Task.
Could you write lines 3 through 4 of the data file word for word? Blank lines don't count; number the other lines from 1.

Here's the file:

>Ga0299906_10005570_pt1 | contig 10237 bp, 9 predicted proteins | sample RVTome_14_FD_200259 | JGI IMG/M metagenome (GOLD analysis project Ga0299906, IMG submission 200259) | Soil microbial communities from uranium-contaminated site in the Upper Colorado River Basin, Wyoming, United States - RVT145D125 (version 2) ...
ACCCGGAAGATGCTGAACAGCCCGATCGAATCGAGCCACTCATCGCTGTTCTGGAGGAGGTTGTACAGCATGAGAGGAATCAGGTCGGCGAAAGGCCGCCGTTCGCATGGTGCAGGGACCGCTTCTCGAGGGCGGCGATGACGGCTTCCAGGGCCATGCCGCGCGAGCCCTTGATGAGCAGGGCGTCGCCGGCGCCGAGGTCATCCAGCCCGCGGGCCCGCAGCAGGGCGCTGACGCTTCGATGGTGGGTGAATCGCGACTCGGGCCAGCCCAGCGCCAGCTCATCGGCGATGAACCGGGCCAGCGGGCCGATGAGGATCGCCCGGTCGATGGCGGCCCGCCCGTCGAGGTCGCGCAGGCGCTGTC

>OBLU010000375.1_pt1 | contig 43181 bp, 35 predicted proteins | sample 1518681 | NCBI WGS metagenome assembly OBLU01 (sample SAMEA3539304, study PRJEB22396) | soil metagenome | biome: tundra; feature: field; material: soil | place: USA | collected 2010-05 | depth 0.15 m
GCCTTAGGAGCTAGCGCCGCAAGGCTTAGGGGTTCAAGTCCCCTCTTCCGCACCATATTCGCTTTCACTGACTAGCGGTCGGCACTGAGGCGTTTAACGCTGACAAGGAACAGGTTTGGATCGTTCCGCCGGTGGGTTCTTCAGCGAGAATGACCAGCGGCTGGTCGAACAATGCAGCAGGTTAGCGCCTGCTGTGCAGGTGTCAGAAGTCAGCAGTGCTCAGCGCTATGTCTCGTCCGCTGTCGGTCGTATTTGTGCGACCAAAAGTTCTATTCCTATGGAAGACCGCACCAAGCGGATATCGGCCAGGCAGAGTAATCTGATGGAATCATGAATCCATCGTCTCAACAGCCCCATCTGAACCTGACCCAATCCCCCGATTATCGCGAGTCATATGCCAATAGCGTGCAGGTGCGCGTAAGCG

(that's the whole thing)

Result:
>OBLU010000375.1_pt1 | contig 43181 bp, 35 predicted proteins | sample 1518681 | NCBI WGS metagenome assembly OBLU01 (sample SAMEA3539304, study PRJEB22396) | soil metagenome | biome: tundra; feature: field; material: soil | place: USA | collected 2010-05 | depth 0.15 m
GCCTTAGGAGCTAGCGCCGCAAGGCTTAGGGGTTCAAGTCCCCTCTTCCGCACCATATTCGCTTTCACTGACTAGCGGTCGGCACTGAGGCGTTTAACGCTGACAAGGAACAGGTTTGGATCGTTCCGCCGGTGGGTTCTTCAGCGAGAATGACCAGCGGCTGGTCGAACAATGCAGCAGGTTAGCGCCTGCTGTGCAGGTGTCAGAAGTCAGCAGTGCTCAGCGCTATGTCTCGTCCGCTGTCGGTCGTATTTGTGCGACCAAAAGTTCTATTCCTATGGAAGACCGCACCAAGCGGATATCGGCCAGGCAGAGTAATCTGATGGAATCATGAATCCATCGTCTCAACAGCCCCATCTGAACCTGACCCAATCCCCCGATTATCGCGAGTCATATGCCAATAGCGTGCAGGTGCGCGTAAGCG